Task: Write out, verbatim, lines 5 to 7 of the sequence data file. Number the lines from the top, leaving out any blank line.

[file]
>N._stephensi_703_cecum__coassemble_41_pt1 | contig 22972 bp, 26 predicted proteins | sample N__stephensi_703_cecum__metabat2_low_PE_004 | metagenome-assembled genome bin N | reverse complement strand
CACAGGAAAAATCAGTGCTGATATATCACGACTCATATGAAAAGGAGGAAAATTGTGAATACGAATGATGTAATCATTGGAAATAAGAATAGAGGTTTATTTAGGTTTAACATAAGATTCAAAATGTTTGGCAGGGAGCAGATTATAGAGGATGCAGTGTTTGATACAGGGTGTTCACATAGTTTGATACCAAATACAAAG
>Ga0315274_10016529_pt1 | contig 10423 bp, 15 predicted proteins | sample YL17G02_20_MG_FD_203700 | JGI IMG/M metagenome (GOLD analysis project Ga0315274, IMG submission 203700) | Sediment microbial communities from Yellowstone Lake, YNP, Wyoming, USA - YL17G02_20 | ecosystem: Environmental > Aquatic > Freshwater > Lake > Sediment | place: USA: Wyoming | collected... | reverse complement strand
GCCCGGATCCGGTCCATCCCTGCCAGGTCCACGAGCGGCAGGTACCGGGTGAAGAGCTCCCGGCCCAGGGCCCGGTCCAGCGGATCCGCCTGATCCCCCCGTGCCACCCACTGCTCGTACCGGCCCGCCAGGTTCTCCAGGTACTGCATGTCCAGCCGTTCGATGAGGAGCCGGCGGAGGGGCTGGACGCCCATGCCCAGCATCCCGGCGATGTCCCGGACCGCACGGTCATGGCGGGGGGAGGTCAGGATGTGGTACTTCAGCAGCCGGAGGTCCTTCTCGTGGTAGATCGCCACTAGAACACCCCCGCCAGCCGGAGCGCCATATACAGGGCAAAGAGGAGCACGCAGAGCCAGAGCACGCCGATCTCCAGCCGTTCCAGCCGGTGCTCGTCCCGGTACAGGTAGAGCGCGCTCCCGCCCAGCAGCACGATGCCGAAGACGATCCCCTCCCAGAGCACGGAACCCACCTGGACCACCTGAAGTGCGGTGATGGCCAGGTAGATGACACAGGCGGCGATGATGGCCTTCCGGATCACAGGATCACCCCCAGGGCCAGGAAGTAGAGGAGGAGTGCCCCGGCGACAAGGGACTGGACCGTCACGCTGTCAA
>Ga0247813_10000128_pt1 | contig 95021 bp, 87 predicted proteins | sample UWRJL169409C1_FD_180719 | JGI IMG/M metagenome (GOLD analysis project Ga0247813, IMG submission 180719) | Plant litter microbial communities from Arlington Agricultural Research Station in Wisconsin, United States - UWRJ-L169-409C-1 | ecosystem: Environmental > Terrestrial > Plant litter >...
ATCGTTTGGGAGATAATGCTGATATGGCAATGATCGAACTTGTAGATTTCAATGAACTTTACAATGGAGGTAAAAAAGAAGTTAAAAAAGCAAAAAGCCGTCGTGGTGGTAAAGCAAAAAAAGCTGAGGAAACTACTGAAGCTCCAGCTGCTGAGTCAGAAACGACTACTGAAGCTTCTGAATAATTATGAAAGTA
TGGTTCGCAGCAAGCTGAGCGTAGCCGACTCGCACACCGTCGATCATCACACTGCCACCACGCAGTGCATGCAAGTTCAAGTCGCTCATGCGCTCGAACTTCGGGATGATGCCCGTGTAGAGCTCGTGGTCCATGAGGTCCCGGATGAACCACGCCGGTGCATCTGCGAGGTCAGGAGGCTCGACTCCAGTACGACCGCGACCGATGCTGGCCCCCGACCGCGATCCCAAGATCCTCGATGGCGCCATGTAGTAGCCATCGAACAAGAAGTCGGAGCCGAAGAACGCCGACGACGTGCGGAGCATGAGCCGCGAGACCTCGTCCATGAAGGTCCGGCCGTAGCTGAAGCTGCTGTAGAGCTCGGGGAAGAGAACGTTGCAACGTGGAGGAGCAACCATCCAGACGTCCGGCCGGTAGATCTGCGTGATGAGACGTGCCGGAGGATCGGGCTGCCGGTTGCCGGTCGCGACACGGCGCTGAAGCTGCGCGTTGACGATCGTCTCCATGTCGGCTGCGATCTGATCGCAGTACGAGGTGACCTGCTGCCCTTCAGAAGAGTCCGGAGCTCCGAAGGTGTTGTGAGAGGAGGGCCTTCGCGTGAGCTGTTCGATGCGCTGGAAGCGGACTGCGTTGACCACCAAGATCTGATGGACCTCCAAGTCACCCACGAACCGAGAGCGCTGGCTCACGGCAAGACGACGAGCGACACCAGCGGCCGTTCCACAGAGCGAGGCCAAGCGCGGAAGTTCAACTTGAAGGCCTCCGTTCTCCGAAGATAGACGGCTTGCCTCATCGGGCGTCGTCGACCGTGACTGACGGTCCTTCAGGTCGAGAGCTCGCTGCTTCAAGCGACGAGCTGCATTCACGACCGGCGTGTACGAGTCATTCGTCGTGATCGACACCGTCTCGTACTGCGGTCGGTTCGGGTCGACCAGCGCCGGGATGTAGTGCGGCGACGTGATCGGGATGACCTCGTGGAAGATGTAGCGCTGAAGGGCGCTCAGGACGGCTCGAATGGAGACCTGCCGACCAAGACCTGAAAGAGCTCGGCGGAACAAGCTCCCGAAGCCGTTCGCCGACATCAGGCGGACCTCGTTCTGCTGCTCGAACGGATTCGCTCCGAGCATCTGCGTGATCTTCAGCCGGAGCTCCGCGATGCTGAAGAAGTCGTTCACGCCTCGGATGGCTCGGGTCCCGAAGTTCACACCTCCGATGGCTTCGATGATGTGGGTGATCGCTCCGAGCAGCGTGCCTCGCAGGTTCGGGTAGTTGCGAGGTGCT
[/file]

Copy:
>Ga0247813_10000128_pt1 | contig 95021 bp, 87 predicted proteins | sample UWRJL169409C1_FD_180719 | JGI IMG/M metagenome (GOLD analysis project Ga0247813, IMG submission 180719) | Plant litter microbial communities from Arlington Agricultural Research Station in Wisconsin, United States - UWRJ-L169-409C-1 | ecosystem: Environmental > Terrestrial > Plant litter >...
ATCGTTTGGGAGATAATGCTGATATGGCAATGATCGAACTTGTAGATTTCAATGAACTTTACAATGGAGGTAAAAAAGAAGTTAAAAAAGCAAAAAGCCGTCGTGGTGGTAAAGCAAAAAAAGCTGAGGAAACTACTGAAGCTCCAGCTGCTGAGTCAGAAACGACTACTGAAGCTTCTGAATAATTATGAAAGTA
TGGTTCGCAGCAAGCTGAGCGTAGCCGACTCGCACACCGTCGATCATCACACTGCCACCACGCAGTGCATGCAAGTTCAAGTCGCTCATGCGCTCGAACTTCGGGATGATGCCCGTGTAGAGCTCGTGGTCCATGAGGTCCCGGATGAACCACGCCGGTGCATCTGCGAGGTCAGGAGGCTCGACTCCAGTACGACCGCGACCGATGCTGGCCCCCGACCGCGATCCCAAGATCCTCGATGGCGCCATGTAGTAGCCATCGAACAAGAAGTCGGAGCCGAAGAACGCCGACGACGTGCGGAGCATGAGCCGCGAGACCTCGTCCATGAAGGTCCGGCCGTAGCTGAAGCTGCTGTAGAGCTCGGGGAAGAGAACGTTGCAACGTGGAGGAGCAACCATCCAGACGTCCGGCCGGTAGATCTGCGTGATGAGACGTGCCGGAGGATCGGGCTGCCGGTTGCCGGTCGCGACACGGCGCTGAAGCTGCGCGTTGACGATCGTCTCCATGTCGGCTGCGATCTGATCGCAGTACGAGGTGACCTGCTGCCCTTCAGAAGAGTCCGGAGCTCCGAAGGTGTTGTGAGAGGAGGGCCTTCGCGTGAGCTGTTCGATGCGCTGGAAGCGGACTGCGTTGACCACCAAGATCTGATGGACCTCCAAGTCACCCACGAACCGAGAGCGCTGGCTCACGGCAAGACGACGAGCGACACCAGCGGCCGTTCCACAGAGCGAGGCCAAGCGCGGAAGTTCAACTTGAAGGCCTCCGTTCTCCGAAGATAGACGGCTTGCCTCATCGGGCGTCGTCGACCGTGACTGACGGTCCTTCAGGTCGAGAGCTCGCTGCTTCAAGCGACGAGCTGCATTCACGACCGGCGTGTACGAGTCATTCGTCGTGATCGACACCGTCTCGTACTGCGGTCGGTTCGGGTCGACCAGCGCCGGGATGTAGTGCGGCGACGTGATCGGGATGACCTCGTGGAAGATGTAGCGCTGAAGGGCGCTCAGGACGGCTCGAATGGAGACCTGCCGACCAAGACCTGAAAGAGCTCGGCGGAACAAGCTCCCGAAGCCGTTCGCCGACATCAGGCGGACCTCGTTCTGCTGCTCGAACGGATTCGCTCCGAGCATCTGCGTGATCTTCAGCCGGAGCTCCGCGATGCTGAAGAAGTCGTTCACGCCTCGGATGGCTCGGGTCCCGAAGTTCACACCTCCGATGGCTTCGATGATGTGGGTGATCGCTCCGAGCAGCGTGCCTCGCAGGTTCGGGTAGTTGCGAGGTGCT